I was wiping a trial proof of a deeply etched plate the other day and got to thinking about the art of wiping. Much of the process of wiping is mechanical, so my mind often has time to wander. In this particular case, I was contemplating the difference between an ‘artistic’ wipe and a clean one.

Historically some printmakers (Whistler comes to mind) made extensive use of the wipe to further the artistic content of the image. They might polish some areas fully clean and leave films of plate tone (or more than plate tone) in others, all in service to the image. This is difficult to impossible to do completely consistently, so there would be some variation of the images within the edition. But the images were beautiful.

Other practitioners believe that if it isn’t in the plate, then it isn’t in the image and strive for a perfectly clean and consistent wipe. This was certainly the starting point at least when I was in school, and it is a position espoused by many professional printers.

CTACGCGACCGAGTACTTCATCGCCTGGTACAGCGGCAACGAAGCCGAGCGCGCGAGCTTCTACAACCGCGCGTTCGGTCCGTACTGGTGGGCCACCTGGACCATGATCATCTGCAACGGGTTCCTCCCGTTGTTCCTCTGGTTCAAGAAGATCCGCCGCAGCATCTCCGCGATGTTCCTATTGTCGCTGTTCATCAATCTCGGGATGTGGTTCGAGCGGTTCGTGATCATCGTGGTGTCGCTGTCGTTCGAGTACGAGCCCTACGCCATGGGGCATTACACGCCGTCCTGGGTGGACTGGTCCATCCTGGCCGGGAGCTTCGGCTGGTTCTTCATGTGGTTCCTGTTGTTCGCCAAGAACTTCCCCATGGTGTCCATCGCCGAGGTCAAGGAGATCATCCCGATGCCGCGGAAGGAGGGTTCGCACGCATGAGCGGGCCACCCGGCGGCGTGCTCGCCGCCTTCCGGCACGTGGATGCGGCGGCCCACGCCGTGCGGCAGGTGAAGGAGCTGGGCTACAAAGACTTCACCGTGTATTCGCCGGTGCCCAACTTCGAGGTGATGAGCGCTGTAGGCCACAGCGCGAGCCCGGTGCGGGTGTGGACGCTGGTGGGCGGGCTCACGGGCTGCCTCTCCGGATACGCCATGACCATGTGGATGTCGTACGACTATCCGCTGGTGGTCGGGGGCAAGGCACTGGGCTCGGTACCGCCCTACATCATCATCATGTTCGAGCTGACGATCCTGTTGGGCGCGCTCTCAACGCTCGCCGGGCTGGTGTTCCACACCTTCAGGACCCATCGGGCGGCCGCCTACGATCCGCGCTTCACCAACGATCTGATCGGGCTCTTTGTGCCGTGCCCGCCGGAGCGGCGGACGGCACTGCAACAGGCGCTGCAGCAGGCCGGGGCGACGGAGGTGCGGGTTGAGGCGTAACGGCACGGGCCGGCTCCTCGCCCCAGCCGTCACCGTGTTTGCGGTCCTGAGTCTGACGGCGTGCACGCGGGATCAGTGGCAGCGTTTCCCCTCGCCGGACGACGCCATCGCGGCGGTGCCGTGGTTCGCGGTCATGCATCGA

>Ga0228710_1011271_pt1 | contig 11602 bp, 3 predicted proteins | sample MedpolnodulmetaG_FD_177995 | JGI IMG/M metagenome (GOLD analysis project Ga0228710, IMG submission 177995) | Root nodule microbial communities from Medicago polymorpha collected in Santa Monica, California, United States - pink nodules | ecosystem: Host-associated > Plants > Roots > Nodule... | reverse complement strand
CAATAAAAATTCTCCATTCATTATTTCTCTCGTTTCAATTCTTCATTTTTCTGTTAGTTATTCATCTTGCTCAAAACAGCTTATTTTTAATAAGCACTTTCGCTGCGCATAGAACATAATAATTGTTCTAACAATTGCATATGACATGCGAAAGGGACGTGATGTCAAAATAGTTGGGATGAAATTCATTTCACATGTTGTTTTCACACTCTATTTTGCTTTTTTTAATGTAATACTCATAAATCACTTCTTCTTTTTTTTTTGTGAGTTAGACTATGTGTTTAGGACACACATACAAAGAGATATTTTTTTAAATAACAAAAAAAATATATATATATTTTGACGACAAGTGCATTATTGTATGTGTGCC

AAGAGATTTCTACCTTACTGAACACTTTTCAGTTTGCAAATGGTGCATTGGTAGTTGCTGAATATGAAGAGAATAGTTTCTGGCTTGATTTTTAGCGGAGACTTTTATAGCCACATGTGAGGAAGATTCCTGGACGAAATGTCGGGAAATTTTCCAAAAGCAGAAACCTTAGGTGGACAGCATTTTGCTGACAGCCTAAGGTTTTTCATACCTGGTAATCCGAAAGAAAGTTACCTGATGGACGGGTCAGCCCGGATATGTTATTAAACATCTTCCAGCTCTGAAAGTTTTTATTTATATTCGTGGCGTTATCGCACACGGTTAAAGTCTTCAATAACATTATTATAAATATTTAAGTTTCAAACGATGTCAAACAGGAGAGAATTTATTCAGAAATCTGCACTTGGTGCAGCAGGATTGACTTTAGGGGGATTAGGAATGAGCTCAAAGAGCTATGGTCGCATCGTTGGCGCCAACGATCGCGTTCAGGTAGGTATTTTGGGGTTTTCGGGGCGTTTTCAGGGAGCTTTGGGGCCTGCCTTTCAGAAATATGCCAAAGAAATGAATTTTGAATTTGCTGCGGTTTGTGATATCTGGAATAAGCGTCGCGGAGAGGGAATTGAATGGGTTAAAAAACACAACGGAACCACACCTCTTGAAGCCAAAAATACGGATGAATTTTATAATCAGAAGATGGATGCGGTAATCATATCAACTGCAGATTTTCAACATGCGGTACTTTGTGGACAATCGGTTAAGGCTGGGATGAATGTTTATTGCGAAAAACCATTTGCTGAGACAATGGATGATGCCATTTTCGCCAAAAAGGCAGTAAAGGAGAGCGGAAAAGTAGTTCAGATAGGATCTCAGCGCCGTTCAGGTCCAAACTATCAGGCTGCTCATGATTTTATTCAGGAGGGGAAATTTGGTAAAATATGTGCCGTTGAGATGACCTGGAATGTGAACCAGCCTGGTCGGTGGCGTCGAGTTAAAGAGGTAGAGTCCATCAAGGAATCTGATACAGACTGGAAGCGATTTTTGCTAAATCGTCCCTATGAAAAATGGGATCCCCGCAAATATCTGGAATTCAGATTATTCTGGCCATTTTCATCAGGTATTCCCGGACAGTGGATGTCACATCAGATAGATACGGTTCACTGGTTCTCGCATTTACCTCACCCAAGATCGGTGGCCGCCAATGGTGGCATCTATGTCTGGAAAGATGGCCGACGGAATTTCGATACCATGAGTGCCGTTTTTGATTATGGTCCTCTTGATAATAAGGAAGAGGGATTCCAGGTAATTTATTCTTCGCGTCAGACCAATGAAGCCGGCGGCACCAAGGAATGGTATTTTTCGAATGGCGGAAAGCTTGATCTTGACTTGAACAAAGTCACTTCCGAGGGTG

As an artist/printer I have a good deal of flexibility in this area. For most images I strive for a clean wipe. If I want a mark, I put it there. If I want tone, then I aquatint, spit bite or out comes the roulette. But there have been times in my relief work where I have gotten a little creative about how I roll and what I remove. There really isn’t anything that keeps me from doing the same with an intaglio plate, other than that notion of consistency. The question for me keeps coming back to the image. What works? What am I happy with?

I guess that the important thing for me is that any variation that shows up in the wipe be intentional. In my mind ‘artistic license’ is no substitute for poor technique.

The remaining question then is one of terminology. When does a print stop being an artistically wiped part of an edition and when does it become a monoprint? Only the artist knows for sure, but it is important to be clear with a collector.